Attention Deficit Hyperactivity Disorder (ADHD)

Helping Hand Logo

Attention Deficit Hyperactivity Disorder (ADHD) begins before a child is 7 years of age. Symptoms are usually noticed by the time a child is school age. Three to five percent of all children have ADHD. It occurs more often in boys than in girls. Children with ADHD may be bright and creative but may have difficulty with learning or behavior.

Symptoms of ADHD 

There are many symptoms of ADHD (Picture 1). Not all the symptoms listed are present in every child.

A child with ADHD may be easily distracted


  • Has trouble following directions
  • Does not finish tasks
  • Often seems not to hear when spoken to directly
  • Is easily distracted
  • Has trouble concentrating
  • Has trouble sticking to an activity
  • Makes careless mistakes
  • Will not go back over his work to check it
  • Is unable to "tune out" background noise
  • Notices everything but cannot focus on a task


  • Acts before thinking
  • Shifts activities rapidly
  • Has trouble organizing work
  • Needs much supervision
  • Calls out in class
  • Has trouble waiting his turn


  • Runs or climbs excessively
  • Is always "on the go"
  • Has trouble sitting still
  • Gets out of his seat in school
  • Is easily frustrated
  • Cries easily
  • Overreacts and is quick-tempered
  • Can develop poor self-esteem
  • Has difficulty making and/or keeping friends
  • Is socially immature
  • Deals poorly with a change in routine

Possible Causes of ADHD

It is not known what causes ADHD. There are no blood tests or other medical tests that can be used to diagnose ADHD. The diagnosis requires careful information-gathering about how the child behaves and functions at home, at school and with other adults and children. Also, interviews and questionnaires are used, along with a medical exam to find out if other problems are present.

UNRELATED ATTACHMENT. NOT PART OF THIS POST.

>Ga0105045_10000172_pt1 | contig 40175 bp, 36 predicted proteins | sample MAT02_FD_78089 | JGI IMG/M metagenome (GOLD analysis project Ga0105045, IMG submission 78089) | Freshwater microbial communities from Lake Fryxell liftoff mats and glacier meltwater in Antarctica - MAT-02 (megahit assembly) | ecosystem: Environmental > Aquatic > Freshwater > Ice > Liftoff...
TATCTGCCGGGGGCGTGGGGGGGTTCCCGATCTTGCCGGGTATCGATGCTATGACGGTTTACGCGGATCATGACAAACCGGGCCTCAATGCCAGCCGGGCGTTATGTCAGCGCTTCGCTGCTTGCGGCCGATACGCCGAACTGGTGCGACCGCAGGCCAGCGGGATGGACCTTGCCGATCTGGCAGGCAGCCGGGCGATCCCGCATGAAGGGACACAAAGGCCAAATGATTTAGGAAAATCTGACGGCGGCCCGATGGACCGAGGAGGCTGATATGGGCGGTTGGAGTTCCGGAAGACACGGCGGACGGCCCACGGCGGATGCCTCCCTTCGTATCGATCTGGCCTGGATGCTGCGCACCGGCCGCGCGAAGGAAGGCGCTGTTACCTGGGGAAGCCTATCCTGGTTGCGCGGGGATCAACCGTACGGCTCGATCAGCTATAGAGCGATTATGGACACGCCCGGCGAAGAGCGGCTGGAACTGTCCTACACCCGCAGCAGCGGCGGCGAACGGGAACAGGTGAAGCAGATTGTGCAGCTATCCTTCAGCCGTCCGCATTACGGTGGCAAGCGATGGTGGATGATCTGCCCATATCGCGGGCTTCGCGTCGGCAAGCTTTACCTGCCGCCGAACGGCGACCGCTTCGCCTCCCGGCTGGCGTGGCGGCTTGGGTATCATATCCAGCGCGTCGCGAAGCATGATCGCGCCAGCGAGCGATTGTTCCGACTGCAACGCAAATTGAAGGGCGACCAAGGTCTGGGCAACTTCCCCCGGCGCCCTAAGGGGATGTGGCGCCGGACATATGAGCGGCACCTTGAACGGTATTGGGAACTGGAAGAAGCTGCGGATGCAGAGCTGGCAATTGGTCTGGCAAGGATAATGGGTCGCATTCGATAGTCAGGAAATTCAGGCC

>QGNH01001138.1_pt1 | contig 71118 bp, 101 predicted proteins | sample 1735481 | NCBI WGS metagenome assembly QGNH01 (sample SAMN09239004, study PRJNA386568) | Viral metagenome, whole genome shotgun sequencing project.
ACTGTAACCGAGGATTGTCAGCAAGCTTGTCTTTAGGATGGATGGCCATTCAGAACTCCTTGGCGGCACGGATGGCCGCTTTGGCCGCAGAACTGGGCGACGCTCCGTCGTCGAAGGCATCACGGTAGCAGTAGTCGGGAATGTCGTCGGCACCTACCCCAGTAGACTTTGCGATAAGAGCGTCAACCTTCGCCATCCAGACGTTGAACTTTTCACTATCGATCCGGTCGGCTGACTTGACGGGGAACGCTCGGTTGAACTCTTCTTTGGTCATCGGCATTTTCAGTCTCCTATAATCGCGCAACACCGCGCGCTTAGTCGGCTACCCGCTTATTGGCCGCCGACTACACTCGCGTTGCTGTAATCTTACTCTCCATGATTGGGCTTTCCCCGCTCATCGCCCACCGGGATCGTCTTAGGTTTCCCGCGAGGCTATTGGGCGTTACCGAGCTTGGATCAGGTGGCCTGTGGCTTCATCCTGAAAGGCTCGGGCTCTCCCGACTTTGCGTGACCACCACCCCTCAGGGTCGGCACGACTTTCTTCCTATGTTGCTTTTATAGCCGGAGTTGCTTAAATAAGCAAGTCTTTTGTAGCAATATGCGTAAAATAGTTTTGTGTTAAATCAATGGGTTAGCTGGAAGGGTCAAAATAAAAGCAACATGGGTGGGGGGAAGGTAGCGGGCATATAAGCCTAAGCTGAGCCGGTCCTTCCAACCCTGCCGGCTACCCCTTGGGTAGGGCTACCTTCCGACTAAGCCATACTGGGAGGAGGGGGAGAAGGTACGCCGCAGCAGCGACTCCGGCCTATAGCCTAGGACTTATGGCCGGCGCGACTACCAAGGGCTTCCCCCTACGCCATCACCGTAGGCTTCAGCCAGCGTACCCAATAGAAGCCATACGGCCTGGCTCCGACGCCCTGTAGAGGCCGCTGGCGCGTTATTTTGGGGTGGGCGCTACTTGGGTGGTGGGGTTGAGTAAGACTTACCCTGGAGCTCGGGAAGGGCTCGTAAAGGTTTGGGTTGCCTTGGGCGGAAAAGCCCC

Treatment of ADHD

Your child's health care provider will work closely with you to help you and your child cope with ADHD. Some testing may be needed to rule out learning disabilities or problems with vision and hearing. Family or individual counseling may be needed. Medicines may be prescribed (Ritalin, Dexedrine or Adderall are the most common). Medicines may help reduce the symptoms of ADHD.

Things You Can Do to Help Your Child 


  • Work closely with your child's schoolteacher and nurse. You may need to talk with the principal and guidance counselor to be sure your child's learning needs are met.
  • Your child may need special tutoring. Ask for that help if it is needed.
  • Supervise homework time. Clear your child's desk and reduce distractions (such as radio or TV).
  • Encourage activities your child can excel in, such as sports, art, music or hobbies.

At Home:

reward your child with ADHD with praise

  • Increase your child's self-esteem. Praise your child for good behavior. Accept your child for who he is. Focus on his abilities and good traits rather than on his shortcomings (Picture 2).
  • Expect your child to succeed rather than to fail. Give him tasks that he can handle, a little at a time. A job well done boosts the child's self-esteem.
  • Set up daily routines. They will give your child structure and a feeling of security. Work on changing only one or two negative behaviors at a time.
  • Explain rules clearly and be consistent. Tell your child what will happen if the rules are broken. Write down the rules or have your child repeat them to you.
  • Have fun with your child. Play with him. Love him.
  • Take care of yourself. If you start to lose patience, take a break.

Long-Term Effects of ADHD

By working closely with your child's doctor and teachers, you can help your child adjust to ADHD. Most children do not "outgrow" ADHD. But with your help they can learn skills that help them cope, develop self-esteem and succeed in life.

If you have any questions, be sure to ask your doctor or nurse.

Attention Deficit Hyperactivity Disorder (ADHD) (PDF)

HH-I-157 1/92, Revised 9/11 Copyright 1992-2011, Nationwide Children's Hospital